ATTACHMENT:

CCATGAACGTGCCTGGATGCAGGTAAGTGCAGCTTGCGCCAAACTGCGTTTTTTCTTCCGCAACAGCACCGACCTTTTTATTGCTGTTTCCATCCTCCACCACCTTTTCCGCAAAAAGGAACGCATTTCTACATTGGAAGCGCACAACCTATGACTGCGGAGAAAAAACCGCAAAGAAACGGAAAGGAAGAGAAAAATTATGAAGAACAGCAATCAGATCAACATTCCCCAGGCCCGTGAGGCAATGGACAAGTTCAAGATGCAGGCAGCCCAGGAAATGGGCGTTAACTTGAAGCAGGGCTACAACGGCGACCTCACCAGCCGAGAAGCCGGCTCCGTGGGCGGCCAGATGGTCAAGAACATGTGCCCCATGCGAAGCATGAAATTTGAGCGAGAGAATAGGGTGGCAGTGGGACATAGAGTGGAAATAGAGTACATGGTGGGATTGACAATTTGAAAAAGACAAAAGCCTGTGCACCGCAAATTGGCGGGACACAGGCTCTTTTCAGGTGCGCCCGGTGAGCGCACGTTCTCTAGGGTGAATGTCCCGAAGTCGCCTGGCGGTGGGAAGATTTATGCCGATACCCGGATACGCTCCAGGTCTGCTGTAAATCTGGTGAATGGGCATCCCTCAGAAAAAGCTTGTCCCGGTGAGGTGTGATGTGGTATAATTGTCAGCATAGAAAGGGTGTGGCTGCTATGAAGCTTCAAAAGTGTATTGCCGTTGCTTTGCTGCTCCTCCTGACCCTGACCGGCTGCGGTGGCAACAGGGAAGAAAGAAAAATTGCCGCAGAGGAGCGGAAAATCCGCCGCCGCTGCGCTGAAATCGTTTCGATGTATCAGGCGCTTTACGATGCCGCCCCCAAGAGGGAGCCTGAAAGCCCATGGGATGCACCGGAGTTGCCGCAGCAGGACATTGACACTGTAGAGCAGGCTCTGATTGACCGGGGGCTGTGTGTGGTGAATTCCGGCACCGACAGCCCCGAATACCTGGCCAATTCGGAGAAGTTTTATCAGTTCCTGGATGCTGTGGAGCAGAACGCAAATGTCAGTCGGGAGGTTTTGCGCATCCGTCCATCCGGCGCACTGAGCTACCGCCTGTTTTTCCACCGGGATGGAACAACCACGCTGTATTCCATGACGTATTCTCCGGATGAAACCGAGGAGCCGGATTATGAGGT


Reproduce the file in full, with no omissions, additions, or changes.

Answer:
CCATGAACGTGCCTGGATGCAGGTAAGTGCAGCTTGCGCCAAACTGCGTTTTTTCTTCCGCAACAGCACCGACCTTTTTATTGCTGTTTCCATCCTCCACCACCTTTTCCGCAAAAAGGAACGCATTTCTACATTGGAAGCGCACAACCTATGACTGCGGAGAAAAAACCGCAAAGAAACGGAAAGGAAGAGAAAAATTATGAAGAACAGCAATCAGATCAACATTCCCCAGGCCCGTGAGGCAATGGACAAGTTCAAGATGCAGGCAGCCCAGGAAATGGGCGTTAACTTGAAGCAGGGCTACAACGGCGACCTCACCAGCCGAGAAGCCGGCTCCGTGGGCGGCCAGATGGTCAAGAACATGTGCCCCATGCGAAGCATGAAATTTGAGCGAGAGAATAGGGTGGCAGTGGGACATAGAGTGGAAATAGAGTACATGGTGGGATTGACAATTTGAAAAAGACAAAAGCCTGTGCACCGCAAATTGGCGGGACACAGGCTCTTTTCAGGTGCGCCCGGTGAGCGCACGTTCTCTAGGGTGAATGTCCCGAAGTCGCCTGGCGGTGGGAAGATTTATGCCGATACCCGGATACGCTCCAGGTCTGCTGTAAATCTGGTGAATGGGCATCCCTCAGAAAAAGCTTGTCCCGGTGAGGTGTGATGTGGTATAATTGTCAGCATAGAAAGGGTGTGGCTGCTATGAAGCTTCAAAAGTGTATTGCCGTTGCTTTGCTGCTCCTCCTGACCCTGACCGGCTGCGGTGGCAACAGGGAAGAAAGAAAAATTGCCGCAGAGGAGCGGAAAATCCGCCGCCGCTGCGCTGAAATCGTTTCGATGTATCAGGCGCTTTACGATGCCGCCCCCAAGAGGGAGCCTGAAAGCCCATGGGATGCACCGGAGTTGCCGCAGCAGGACATTGACACTGTAGAGCAGGCTCTGATTGACCGGGGGCTGTGTGTGGTGAATTCCGGCACCGACAGCCCCGAATACCTGGCCAATTCGGAGAAGTTTTATCAGTTCCTGGATGCTGTGGAGCAGAACGCAAATGTCAGTCGGGAGGTTTTGCGCATCCGTCCATCCGGCGCACTGAGCTACCGCCTGTTTTTCCACCGGGATGGAACAACCACGCTGTATTCCATGACGTATTCTCCGGATGAAACCGAGGAGCCGGATTATGAGGT